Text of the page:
As I understand it, it was disguising the chimney for the central heating furnace. This was a common feature in Victorian and Edwardian school and other local authority buildings. As I remember it from my days at the school it was actually in the primary school playground and I think the compound which might have held the coal or coke in the old days was at the base. With four schools in the same building the central heating would need to be a pretty large installation.
Wally Walker who was Second Master in the Boys Grammar School when I was at the school told us about the time during the war when he was in charge of fire watch duty that he climbed the tower and carried an unexploded incendiary bomb down from the top of the tower. There must be stairs inside the tower as I see windows.
Thanks for that David. I’m in contact with a couple of old boys who now live in Australia and none of us could understand why we never knew the purpose of the tower or why we never enquired when we were there.
We were there in the early 50’s and, unfortunately, came into contact with Wal on several occasions - non of them very pleasant. Often wished that the Germans made better bombs! Just joking of course, (but I might be lying).
 

Colin Butters

proper brummie kid
I assume that any bells would be in that small ‘tower’ on the apex of the roof. I am sure that the big tower was not in the Boys Grammar school part of the complex.
Incidentally, I walked past the school a couple of years ago and the entrance to the building directly in line with the gate just to left of centre of the picture is not used any more. There were weeds growing all over the step and damp dust around the bottom of the doors. Looks to be in a rather sad state. Surely someone could ‘tidy up’ a bit!
I also noticed from Google Earth that Stanmore School which was built on the sports field at the back while I was there in the 1960s has gone and seems to be a car park.
 

Actongrumpy

The Quinton Kid
I assume that any bells would be in that small ‘tower’ on the apex of the roof. I am sure that the big tower was not in the Boys Grammar school part of the complex.
Incidentally, I walked past the school a couple of years ago and the entrance to the building directly in line with the gate just to left of centre of the picture is not used any more. There were weeds growing all over the step and damp dust around the bottom of the doors. Looks to be in a rather sad state. Surely someone could ‘tidy up’ a bit!
I also noticed from Google Earth that Stanmore School which was built on the sports field at the back while I was there in the 1960s has gone and seems to be a car park.
It appears that the entrance to the school is in Portland Road now with a car park off Stanmore in the corner of the playing field as you say. Presumably, this is because of the density of traffic on City Road.
I suppose that the front is a case of ‘ out of sight, out of mind’ - hence the mess. Sad.
 

DavidGrain

master brummie
Did not spot the chimney. It was behind the tower. Could be that the tower was a water tower. On a much larger scale this was the water tower for the former Holymoor Mental Hospital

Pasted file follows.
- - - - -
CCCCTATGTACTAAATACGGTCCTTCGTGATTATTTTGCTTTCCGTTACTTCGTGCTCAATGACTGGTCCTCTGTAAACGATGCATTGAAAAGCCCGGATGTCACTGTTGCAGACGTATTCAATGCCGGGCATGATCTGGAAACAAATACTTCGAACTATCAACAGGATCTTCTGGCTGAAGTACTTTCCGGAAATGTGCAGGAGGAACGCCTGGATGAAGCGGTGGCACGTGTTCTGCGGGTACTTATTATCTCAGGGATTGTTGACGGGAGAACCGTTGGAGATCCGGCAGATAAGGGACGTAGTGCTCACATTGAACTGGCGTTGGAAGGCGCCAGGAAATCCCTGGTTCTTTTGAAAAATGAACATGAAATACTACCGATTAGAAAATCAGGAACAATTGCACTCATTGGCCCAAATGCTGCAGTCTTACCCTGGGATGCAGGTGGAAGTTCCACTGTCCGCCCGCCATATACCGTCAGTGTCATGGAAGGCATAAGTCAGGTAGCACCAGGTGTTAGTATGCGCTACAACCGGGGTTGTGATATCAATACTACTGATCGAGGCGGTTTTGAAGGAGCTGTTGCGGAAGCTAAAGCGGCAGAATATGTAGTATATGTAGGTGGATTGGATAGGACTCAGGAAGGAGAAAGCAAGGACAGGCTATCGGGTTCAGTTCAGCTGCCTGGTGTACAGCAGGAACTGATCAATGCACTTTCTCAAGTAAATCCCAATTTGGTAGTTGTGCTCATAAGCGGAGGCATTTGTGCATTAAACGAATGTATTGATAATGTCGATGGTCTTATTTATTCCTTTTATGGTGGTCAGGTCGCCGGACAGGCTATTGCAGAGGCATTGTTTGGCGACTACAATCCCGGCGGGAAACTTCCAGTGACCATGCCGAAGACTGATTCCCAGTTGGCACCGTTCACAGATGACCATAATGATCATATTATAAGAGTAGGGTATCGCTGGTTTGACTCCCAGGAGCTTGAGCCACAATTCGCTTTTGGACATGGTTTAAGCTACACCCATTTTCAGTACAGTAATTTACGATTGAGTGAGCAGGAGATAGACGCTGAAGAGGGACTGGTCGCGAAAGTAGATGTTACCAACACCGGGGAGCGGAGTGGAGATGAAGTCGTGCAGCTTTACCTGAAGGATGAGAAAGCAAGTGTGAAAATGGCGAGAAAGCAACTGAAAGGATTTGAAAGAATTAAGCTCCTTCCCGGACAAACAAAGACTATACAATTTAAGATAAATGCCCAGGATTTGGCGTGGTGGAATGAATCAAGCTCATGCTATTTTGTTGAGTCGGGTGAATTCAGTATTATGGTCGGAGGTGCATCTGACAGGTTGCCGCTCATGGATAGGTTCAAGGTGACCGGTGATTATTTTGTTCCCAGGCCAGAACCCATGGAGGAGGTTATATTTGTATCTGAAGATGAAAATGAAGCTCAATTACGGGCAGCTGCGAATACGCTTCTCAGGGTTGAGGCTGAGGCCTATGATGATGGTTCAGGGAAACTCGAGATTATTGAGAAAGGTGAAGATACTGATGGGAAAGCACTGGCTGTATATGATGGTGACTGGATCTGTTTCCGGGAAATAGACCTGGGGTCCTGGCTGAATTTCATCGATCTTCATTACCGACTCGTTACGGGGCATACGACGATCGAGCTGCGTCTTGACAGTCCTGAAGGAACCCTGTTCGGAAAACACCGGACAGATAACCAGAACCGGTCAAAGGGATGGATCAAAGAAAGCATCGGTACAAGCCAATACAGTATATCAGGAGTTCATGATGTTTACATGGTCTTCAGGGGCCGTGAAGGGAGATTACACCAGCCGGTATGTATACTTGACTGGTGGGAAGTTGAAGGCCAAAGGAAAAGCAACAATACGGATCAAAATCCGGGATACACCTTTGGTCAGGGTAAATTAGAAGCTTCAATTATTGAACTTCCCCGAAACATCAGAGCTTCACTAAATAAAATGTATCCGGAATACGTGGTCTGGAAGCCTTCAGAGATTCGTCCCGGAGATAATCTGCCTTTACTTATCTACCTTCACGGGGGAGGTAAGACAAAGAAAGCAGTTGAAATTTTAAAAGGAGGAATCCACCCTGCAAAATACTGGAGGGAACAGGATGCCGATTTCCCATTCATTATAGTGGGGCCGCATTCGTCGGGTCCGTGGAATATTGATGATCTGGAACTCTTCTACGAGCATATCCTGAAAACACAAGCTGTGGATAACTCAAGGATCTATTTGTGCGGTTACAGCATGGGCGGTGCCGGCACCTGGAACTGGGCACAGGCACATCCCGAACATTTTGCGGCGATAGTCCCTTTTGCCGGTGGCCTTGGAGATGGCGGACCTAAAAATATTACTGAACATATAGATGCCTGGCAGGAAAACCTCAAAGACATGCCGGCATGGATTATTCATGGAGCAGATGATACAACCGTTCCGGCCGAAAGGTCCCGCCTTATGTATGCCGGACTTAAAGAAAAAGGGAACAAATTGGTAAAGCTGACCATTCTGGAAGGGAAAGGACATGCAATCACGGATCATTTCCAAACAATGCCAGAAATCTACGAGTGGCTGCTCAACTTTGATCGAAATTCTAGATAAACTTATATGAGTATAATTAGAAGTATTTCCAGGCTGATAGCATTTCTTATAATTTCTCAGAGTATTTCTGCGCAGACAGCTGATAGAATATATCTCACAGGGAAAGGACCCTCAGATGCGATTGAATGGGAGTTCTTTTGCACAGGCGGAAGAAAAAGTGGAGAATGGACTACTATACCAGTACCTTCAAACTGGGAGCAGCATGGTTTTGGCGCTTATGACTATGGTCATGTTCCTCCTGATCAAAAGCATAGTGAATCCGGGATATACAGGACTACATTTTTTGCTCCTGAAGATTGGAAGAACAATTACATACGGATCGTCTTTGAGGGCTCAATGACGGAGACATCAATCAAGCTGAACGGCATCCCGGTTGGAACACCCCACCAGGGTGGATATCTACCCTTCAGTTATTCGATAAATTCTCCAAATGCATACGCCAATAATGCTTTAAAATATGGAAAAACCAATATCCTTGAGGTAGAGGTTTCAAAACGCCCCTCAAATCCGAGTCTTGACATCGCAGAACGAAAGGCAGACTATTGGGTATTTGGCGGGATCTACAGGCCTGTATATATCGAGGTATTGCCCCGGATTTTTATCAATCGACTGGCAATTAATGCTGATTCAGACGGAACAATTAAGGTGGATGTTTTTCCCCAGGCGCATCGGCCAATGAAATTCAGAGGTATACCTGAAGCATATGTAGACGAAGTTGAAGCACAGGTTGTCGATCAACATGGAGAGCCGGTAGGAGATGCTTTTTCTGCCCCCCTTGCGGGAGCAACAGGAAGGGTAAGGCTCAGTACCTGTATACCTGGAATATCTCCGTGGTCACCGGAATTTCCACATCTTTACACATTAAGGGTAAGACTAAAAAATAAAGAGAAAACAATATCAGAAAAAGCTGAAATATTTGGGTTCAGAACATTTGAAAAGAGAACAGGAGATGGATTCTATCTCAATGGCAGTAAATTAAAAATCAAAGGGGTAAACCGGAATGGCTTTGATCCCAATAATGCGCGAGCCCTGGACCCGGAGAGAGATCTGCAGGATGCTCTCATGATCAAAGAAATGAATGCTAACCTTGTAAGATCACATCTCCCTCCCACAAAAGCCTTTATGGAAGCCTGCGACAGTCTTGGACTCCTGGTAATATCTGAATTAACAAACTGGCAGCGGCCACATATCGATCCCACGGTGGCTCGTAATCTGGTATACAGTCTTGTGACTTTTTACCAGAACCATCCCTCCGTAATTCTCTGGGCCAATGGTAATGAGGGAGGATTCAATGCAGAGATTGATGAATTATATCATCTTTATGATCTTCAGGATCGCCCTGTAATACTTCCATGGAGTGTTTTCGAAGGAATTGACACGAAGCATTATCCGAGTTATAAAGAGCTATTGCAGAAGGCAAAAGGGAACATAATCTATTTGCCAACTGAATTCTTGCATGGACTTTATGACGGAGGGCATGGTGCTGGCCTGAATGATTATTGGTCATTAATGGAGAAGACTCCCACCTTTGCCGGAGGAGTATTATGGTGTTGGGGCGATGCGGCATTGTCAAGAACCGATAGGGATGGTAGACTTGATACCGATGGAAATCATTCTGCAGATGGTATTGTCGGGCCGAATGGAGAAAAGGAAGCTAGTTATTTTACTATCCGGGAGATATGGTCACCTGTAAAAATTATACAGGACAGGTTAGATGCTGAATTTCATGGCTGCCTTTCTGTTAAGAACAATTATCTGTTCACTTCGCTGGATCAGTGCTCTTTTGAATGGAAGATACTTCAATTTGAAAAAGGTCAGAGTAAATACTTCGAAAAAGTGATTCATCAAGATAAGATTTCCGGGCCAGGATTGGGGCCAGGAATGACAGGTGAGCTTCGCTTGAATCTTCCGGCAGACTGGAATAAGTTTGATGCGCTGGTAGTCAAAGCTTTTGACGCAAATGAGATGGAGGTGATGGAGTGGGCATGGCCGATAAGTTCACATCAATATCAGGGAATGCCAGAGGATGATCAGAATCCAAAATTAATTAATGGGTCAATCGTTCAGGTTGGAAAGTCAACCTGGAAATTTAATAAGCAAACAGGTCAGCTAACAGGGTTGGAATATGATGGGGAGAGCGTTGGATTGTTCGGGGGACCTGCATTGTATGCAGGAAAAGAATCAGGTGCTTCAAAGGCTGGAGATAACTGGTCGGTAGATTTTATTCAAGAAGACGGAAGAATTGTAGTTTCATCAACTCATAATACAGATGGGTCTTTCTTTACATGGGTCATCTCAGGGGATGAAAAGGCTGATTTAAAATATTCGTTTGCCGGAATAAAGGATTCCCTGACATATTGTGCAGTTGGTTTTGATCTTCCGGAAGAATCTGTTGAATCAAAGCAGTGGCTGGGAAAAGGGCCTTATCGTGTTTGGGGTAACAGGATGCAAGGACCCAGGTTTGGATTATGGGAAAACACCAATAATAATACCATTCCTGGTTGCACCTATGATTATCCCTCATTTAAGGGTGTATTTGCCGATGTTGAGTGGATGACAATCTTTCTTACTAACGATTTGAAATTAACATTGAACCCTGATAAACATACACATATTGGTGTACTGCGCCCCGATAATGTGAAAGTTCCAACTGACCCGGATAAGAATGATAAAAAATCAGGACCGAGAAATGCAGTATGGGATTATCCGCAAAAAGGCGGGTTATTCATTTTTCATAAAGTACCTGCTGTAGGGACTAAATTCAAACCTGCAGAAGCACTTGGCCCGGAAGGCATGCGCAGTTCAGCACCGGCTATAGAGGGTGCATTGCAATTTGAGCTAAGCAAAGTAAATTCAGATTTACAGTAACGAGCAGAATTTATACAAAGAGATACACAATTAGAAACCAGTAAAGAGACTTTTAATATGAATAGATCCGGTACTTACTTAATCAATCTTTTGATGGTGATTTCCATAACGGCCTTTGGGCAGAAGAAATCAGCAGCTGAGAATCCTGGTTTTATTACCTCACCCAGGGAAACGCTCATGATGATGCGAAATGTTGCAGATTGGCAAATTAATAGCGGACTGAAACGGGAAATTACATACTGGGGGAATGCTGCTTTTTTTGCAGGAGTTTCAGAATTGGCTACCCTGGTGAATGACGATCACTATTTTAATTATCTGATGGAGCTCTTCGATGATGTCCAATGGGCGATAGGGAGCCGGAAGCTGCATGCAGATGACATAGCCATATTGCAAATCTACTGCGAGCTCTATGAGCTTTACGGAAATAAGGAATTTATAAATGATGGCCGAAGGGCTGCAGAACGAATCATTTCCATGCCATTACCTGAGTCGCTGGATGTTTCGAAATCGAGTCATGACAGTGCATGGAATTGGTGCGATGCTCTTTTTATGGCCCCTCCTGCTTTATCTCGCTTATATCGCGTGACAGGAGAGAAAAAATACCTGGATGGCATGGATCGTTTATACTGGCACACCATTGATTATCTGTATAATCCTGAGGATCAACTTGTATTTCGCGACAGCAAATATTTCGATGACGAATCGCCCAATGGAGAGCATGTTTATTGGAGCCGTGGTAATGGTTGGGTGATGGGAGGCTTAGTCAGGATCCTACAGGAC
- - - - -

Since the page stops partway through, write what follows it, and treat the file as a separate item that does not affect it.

1604931170556.png
 

Colin Butters

proper brummie kid
Thanks for that. When I was at the school, sometimes we went in through the entrance mentioned and sometimes in through a door which faced City Road but was down the side of the main building and only just out of shot in the photo. The tarmac leading to this door is just visible. If you were to go in the entrance shown and continue through the anti-hall, the headmasters room was off to the left. Carry on down the corridor to the end and turn left and left again and you would be at the inside of the alternative door I have described above. This entrance is also not used and I think the idea about traffic might be correct.
 
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DavidGrain

master brummie
I think the whole site was due to be rebuilt under the Building Schools for the Future programme but they ran out of money. I think it was the infants school which was built on the Girls playing field. The Portland Road entrance was, I think, the entrance for the King Edwards playing field. Stanmore Road School was built on the Boys playing field and was then later demolished. A new block was built on the King Edwards playing field called the Rumsby Block, named after the headmaster at my time and that has also been demolished. I did visit the school at the centenary of the City Road site in 2004 and found weeds growing the Back Quod.
 

Colin Butters

proper brummie kid
The Rumsby block was built when I was at the school. I vaguely remember an old pavilion where the block was built. It was off limits because it was all rotten and in a dangerous state. The pavilion we used was across on the other side of the field not far from where Stanmore school was built.
I remember that a school pupil lived somewhere opposite where the Portland Road entrance now exists. His father donated some books to the school library and when our biology master went to pick up the books, he discovered that this man was president of the Chrysanthemum Society of Great Britain or similar title. He had lots of pamphlets and other literature of said organisation and told our master all about it. A few weeks later, the biology master was called to pick up some more books. All the evidence of the Chrysanthemum Society was gone and replaced by another national organisation whose title I can’t remember. He was now president of this society instead. A very odd situation. His son was also a bit off the wall as I remember.